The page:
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I have been reading a few articles which describe using a Datavault and tokenisation to reduce PCI DSS burden.

My question is, are there any companies that offer to store data like credit card information securely in exchange for a token and do they offer the ability to then view the data by authenticating yourselves and providing a a token back to them?

Would this setup be PCI DSS compliant?

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3 Answers 3

The companies you're referring to are commonly called Payment Service Providers (or PSP's) and examples would be SagePay, PayPal, Authorize.net etc.

These companies generally don't just act as a datastore, they also allow authorization and settlement of the card payment. You store only a token id on your side, and use the token id to request authorization/settlement/refund etc as required. Getting the card details back from the PCI compliant provider is not possible as it would compromise their PCI compliance.

Using a PSP alone will not magically make you PCI compliant, but it will make it significantly easier, as it removes all the burden associated with storing of card details. You will still have areas of PCI that you will need to comply with though, mainly regarding transmission of card details to the PSP.

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It is very costly to use PSP's in my country as there are only 3-4 companies who offer this service and most of which charge an additional 3-4% on top of the merchant fee's charge by the various banks. –  KSS Aug 9 '10 at 12:58
    
Yes, there are additional costs - its how the PSP funds the additional hardware / administration etc costs that come with being PCI compliant. You could look into costing it out yourself, but I'd be pretty certain (in the short to medium term at least) you'd find it cheaper to use a PSP than become PCI compliant yourself. If you're not looking for 3rd party help, then what are you hoping for? –  PaulG Aug 9 '10 at 13:04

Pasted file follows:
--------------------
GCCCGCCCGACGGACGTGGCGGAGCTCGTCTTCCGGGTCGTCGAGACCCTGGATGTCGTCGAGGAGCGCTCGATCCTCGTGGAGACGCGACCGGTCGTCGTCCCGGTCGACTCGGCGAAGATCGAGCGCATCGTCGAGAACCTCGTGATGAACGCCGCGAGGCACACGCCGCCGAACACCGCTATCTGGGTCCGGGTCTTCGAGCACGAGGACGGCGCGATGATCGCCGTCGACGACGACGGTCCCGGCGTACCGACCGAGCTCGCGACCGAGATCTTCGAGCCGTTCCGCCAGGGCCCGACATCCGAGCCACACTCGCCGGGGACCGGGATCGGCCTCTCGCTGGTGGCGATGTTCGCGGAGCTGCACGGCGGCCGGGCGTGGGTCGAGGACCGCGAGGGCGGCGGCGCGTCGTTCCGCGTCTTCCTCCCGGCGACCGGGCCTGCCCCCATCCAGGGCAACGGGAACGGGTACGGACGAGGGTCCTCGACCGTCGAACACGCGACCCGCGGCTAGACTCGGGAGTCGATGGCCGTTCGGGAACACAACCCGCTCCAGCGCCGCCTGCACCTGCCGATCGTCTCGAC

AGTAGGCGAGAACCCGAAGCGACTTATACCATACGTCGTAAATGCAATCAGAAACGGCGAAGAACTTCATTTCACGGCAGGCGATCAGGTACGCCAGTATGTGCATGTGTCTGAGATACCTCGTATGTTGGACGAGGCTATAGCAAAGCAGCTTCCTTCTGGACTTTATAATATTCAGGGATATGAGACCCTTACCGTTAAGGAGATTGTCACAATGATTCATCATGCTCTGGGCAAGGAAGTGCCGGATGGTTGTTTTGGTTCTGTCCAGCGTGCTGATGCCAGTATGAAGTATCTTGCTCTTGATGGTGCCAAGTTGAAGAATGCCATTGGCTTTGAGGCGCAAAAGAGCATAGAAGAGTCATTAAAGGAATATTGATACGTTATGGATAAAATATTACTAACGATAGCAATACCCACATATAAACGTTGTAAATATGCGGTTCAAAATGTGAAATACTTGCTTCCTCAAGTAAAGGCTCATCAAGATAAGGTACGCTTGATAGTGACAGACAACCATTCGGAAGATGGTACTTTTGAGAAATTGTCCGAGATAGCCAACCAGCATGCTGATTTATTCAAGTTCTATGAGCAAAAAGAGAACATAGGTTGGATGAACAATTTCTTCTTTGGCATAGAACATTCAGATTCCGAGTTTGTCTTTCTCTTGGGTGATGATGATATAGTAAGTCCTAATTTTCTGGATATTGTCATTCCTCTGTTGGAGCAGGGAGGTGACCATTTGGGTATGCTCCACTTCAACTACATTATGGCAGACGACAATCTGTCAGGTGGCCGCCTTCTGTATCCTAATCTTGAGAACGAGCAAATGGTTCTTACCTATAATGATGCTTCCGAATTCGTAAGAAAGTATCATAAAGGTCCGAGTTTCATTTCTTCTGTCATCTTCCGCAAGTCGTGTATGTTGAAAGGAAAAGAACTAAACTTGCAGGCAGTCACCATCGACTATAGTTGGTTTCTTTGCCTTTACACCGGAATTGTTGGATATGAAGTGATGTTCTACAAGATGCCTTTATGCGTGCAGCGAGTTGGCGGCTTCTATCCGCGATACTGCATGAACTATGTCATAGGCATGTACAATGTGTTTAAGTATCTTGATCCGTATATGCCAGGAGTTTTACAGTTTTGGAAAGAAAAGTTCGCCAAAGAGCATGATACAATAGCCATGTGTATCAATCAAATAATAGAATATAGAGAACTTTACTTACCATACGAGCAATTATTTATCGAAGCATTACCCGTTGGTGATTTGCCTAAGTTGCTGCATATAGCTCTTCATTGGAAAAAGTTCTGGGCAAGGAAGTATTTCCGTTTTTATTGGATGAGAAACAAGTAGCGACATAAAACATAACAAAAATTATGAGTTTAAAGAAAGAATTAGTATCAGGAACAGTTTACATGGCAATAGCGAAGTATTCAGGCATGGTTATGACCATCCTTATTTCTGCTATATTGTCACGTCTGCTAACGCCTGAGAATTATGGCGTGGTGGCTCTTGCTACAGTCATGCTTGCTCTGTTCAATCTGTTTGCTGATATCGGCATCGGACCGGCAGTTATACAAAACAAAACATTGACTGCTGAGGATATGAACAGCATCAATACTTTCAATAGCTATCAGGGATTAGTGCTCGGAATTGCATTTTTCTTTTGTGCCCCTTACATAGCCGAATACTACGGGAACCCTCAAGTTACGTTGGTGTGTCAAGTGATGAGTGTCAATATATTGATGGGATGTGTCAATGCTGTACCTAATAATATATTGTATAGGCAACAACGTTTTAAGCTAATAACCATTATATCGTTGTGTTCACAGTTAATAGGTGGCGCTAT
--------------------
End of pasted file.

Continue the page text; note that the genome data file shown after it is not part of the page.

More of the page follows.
The storing of credit card details was really just one part of what I want to achieve. The other part would be to securely store other personal information of customers in some sort of data vault for retrieval at a later point. I assume that if the company has a PCI DSS compliant data center it would be secure enough for other information. –  KSS Aug 9 '10 at 13:15
    
I see. My answer above answers (in my opinion) the question you originally asked. The key difference between card details and other data is that you don't ever need to get the card details back, whereas with other data (I'm guessing SSN's, emails etc) you generally do. I would say the requirements are different. –  PaulG Aug 9 '10 at 14:01

What happened to PayPal? They are recognized globally, use them to your advantage. They have the SDK's to allow interaction with the Paypal processing server...

@KSS: ok, fair enough, but you would be removing yourself the burden in terms of security which would be offsetted by the cost of the additional fees, on one hand, additional fees, on the other, security issues governing storage of credit card processing....that's what Paypal does, sure the fees may be expensive but that would long-term save you the cost of security headaches and grief (which can run into thousands of USD, getting certified, security certificates, uptime, server costs etc)

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PayPal is not represented themselves in my country but they use another bank to allow the withdrawal of funds but this bank charges additional fee's. So it makes PayPal an expensive options. –  KSS Aug 9 '10 at 12:54

Since this post was made, there has been a third party tokenization service made available. Take a look at https://spreedly.com/. I'm in the market for a similar solution currently.

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